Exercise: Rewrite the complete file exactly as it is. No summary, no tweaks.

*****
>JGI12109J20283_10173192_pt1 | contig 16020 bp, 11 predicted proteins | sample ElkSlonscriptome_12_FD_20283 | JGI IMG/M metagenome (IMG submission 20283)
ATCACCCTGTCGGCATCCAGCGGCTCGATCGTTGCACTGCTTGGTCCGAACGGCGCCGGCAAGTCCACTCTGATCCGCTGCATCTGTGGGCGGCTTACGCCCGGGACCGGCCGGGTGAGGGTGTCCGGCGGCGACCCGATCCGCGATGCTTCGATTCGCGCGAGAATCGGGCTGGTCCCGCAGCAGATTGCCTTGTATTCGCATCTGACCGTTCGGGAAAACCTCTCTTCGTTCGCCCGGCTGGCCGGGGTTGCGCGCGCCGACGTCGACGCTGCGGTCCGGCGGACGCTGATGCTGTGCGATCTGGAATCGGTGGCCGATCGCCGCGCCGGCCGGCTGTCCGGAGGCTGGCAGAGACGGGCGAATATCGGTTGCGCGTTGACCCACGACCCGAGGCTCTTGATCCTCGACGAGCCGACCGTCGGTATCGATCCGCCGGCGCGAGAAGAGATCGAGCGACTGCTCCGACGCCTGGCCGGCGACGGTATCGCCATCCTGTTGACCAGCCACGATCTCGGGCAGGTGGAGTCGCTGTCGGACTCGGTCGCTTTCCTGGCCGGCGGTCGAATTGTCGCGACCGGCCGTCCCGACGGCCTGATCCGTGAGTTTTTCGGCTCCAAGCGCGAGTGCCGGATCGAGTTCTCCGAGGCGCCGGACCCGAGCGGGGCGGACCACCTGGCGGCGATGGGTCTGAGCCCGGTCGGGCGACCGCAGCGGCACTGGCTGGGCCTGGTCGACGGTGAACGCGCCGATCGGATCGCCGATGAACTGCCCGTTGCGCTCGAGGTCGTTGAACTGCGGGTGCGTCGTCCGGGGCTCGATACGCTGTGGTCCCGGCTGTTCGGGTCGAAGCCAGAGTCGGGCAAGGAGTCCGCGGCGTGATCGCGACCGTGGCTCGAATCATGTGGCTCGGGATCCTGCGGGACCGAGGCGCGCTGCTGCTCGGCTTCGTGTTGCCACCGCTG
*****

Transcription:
>JGI12109J20283_10173192_pt1 | contig 16020 bp, 11 predicted proteins | sample ElkSlonscriptome_12_FD_20283 | JGI IMG/M metagenome (IMG submission 20283)
ATCACCCTGTCGGCATCCAGCGGCTCGATCGTTGCACTGCTTGGTCCGAACGGCGCCGGCAAGTCCACTCTGATCCGCTGCATCTGTGGGCGGCTTACGCCCGGGACCGGCCGGGTGAGGGTGTCCGGCGGCGACCCGATCCGCGATGCTTCGATTCGCGCGAGAATCGGGCTGGTCCCGCAGCAGATTGCCTTGTATTCGCATCTGACCGTTCGGGAAAACCTCTCTTCGTTCGCCCGGCTGGCCGGGGTTGCGCGCGCCGACGTCGACGCTGCGGTCCGGCGGACGCTGATGCTGTGCGATCTGGAATCGGTGGCCGATCGCCGCGCCGGCCGGCTGTCCGGAGGCTGGCAGAGACGGGCGAATATCGGTTGCGCGTTGACCCACGACCCGAGGCTCTTGATCCTCGACGAGCCGACCGTCGGTATCGATCCGCCGGCGCGAGAAGAGATCGAGCGACTGCTCCGACGCCTGGCCGGCGACGGTATCGCCATCCTGTTGACCAGCCACGATCTCGGGCAGGTGGAGTCGCTGTCGGACTCGGTCGCTTTCCTGGCCGGCGGTCGAATTGTCGCGACCGGCCGTCCCGACGGCCTGATCCGTGAGTTTTTCGGCTCCAAGCGCGAGTGCCGGATCGAGTTCTCCGAGGCGCCGGACCCGAGCGGGGCGGACCACCTGGCGGCGATGGGTCTGAGCCCGGTCGGGCGACCGCAGCGGCACTGGCTGGGCCTGGTCGACGGTGAACGCGCCGATCGGATCGCCGATGAACTGCCCGTTGCGCTCGAGGTCGTTGAACTGCGGGTGCGTCGTCCGGGGCTCGATACGCTGTGGTCCCGGCTGTTCGGGTCGAAGCCAGAGTCGGGCAAGGAGTCCGCGGCGTGATCGCGACCGTGGCTCGAATCATGTGGCTCGGGATCCTGCGGGACCGAGGCGCGCTGCTGCTCGGCTTCGTGTTGCCACCGCTG